Tag Archives: bonding

Kinosaki (城崎町) Hyōgo, Japan.

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Finally, we had a break for awhile. And also my advance gift for my birthday. Relax and Enjoy the heat of the summer.

Kinosaki (城崎町Kinosaki-chō) was a town in Kinosaki DistrictHyōgo Prefecture, Japan.

Kinosaki is famous as a resort area, with onsen (Japanese hot springs). In 1913, the writer Shiga Naoya came to Kinosaki and stayed there for three weeks. Kinosaki provided inspiration for his short story, Kinosaki ni te or "In Kinosaki".

There are seven public onsen bath houses in Kinosaki Onsen. Tourists staying in most of the ryokans (Japanese traditional inns) in Kinosaki can receive a free pass to all seven. It is common for tourists staying in Kinosaki Onsen to walk around in yukata, this saves them having to change into their own clothes every time they use an onsen.

A feature is the fountains in the square where mesh bags of eggs can be immersed and boiled while you wait. There are several ashiyu foot baths with running hot spring water where one can sit by the edge of the road and relax while soaking one's feet. A ropeway at the far end of the street transports visitors to the top of Mt Taishi, which has spectacular views of the town and Japan sea coastline.

The Sanin Main Line provides a JR rail connection to Kyoto, and direct trains to Osaka are available via Fukuchiyama. Direct limited express trains take about 2.5 hours from Osaka to Toyooka.

It will be better if you will come here in the winter season. But, the snow here is thick. We are to buy snow tire now. So, that we can drive there.

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We are a bit early so, we have to look around the area and we also need to eat lunch as well.

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So, good and tasty the crab and shrimp, I love it!!!

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Now, we are check-in the hotel. Morizuya Ryokan is the name of the place we stay. Japanese style room and clean of course.

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I can't imagine this is quite a lot for us. Anyway, the price of this place is worth it.

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We have time to attend the "Ubon Festival" and wearing Yukata clothes. We watched the fireworks display for summer and it held only weekdays.

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What I like about this place. They have family onsen but, it will only start 6:30 pm and will close until 11 pm. Lovely place. Anyway, perhaps I would say this place is nice location center of the streets of shops and restaurant. And we had time to go to the Kinosaki Marine World. I will separate the post for that. But, Of course, I will post here the video for you to see.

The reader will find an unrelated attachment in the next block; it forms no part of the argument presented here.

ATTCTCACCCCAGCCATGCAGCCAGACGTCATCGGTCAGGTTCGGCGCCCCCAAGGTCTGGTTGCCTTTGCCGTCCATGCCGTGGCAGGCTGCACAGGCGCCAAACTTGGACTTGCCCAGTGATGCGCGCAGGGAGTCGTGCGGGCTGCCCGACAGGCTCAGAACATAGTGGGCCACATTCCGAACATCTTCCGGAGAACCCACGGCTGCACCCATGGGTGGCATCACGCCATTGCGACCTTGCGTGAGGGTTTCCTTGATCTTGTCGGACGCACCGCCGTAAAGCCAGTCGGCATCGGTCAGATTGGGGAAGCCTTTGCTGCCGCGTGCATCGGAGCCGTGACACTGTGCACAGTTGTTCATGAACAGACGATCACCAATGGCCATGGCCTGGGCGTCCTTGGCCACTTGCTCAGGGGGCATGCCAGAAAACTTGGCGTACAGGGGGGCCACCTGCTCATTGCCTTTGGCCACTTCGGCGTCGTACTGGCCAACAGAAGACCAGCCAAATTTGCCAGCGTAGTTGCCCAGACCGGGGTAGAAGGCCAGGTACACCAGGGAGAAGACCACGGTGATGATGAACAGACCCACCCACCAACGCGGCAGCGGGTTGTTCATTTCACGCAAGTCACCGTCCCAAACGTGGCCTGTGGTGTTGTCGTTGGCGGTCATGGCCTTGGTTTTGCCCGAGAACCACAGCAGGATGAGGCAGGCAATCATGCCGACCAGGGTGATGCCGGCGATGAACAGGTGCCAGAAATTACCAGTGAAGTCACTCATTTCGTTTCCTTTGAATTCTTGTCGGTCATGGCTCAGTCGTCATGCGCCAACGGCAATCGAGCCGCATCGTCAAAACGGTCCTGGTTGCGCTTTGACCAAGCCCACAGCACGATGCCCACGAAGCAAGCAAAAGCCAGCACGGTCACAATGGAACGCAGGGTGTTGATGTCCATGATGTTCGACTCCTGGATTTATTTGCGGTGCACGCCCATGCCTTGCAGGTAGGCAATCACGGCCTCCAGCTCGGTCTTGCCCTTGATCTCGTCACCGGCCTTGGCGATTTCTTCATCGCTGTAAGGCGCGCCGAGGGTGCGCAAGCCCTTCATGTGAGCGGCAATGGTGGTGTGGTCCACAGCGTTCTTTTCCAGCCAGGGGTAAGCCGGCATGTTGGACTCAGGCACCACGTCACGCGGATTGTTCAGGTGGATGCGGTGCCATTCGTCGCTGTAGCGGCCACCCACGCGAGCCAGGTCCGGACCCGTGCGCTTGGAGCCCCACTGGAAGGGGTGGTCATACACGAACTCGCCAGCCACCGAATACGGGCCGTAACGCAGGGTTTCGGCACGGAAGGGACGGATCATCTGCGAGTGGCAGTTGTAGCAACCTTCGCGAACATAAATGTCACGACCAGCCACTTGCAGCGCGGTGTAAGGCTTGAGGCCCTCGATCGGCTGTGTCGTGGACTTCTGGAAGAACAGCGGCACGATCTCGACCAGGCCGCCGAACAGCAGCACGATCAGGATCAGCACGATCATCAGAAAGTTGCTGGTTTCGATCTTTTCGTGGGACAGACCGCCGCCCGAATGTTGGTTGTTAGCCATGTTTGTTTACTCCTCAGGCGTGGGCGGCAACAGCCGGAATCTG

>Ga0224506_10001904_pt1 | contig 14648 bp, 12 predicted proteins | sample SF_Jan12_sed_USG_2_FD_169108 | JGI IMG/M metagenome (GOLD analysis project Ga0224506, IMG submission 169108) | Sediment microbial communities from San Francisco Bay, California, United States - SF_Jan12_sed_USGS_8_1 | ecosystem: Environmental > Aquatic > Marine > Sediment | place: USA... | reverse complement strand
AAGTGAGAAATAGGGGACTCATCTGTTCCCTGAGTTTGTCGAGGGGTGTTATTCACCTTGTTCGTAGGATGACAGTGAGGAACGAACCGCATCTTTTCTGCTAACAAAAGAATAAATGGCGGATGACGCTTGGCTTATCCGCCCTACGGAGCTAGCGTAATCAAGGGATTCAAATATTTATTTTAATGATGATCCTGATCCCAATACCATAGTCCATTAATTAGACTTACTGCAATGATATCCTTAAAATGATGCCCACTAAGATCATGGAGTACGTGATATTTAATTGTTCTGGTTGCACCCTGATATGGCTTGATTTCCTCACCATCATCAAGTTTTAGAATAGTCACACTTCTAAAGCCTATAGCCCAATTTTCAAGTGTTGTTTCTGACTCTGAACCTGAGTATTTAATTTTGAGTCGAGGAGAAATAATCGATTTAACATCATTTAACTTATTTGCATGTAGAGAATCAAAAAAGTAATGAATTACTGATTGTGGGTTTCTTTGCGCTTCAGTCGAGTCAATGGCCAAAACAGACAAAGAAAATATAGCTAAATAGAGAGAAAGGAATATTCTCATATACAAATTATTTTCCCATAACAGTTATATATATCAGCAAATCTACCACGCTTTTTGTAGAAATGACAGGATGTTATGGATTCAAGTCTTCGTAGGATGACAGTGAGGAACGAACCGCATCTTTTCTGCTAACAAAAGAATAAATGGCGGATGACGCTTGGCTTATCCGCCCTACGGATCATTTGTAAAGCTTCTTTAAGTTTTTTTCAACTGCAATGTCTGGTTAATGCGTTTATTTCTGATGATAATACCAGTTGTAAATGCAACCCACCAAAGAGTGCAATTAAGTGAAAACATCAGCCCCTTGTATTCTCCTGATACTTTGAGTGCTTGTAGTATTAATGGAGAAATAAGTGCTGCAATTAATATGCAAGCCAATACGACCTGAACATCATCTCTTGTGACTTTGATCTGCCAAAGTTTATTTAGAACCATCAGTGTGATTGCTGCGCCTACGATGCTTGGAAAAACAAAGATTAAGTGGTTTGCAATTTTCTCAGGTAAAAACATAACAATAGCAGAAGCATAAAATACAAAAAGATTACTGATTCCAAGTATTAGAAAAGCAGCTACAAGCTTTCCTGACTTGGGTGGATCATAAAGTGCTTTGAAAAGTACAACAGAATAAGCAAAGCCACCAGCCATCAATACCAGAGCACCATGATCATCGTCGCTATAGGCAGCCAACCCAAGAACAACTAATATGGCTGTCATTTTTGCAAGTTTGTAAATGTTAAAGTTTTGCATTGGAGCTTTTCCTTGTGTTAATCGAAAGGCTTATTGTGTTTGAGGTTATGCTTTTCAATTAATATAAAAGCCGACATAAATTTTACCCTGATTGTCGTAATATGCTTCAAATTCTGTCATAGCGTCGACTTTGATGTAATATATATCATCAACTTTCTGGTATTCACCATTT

Thank you for visiting my blog. Have a great day!

♥lovelots♥

∇ΣΠÙ∫

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Osaka Castle, Japan

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Every time, we have visitors, they intend to check this castle one of the tourist spots in Osaka. Fascinating, as they still maintain the look of this castle. But, to think I didn’t have a chance to go inside because the line is so long take our time. Anyway, outside is a better view and see the rock fence beside it and those trees (Cherry Blossom) but, sad to say the flower of the cherry blossom are not blooming yet, too early.

Osaka Castle (大坂城 or 大阪城,Ōsaka-jō?) is a Japanese castle in Chūō-ku, Osaka, Japan. The castle is one of Japan’s most famous landmarks and it played a major role in the unification of Japan during the sixteenth century of the Azuchi-Momoyama period.

The main tower of Osaka Castle is situated on a plot of land roughly one square kilometer. It is built on two raised platforms of landfill supported by sheer walls of cut rock, using a technique called Burdock piling, each overlooking a moat. The central castle building is five stories on the outside and eight stories on the inside, and built atop a tall stone foundation to protect its occupants from attackers.

History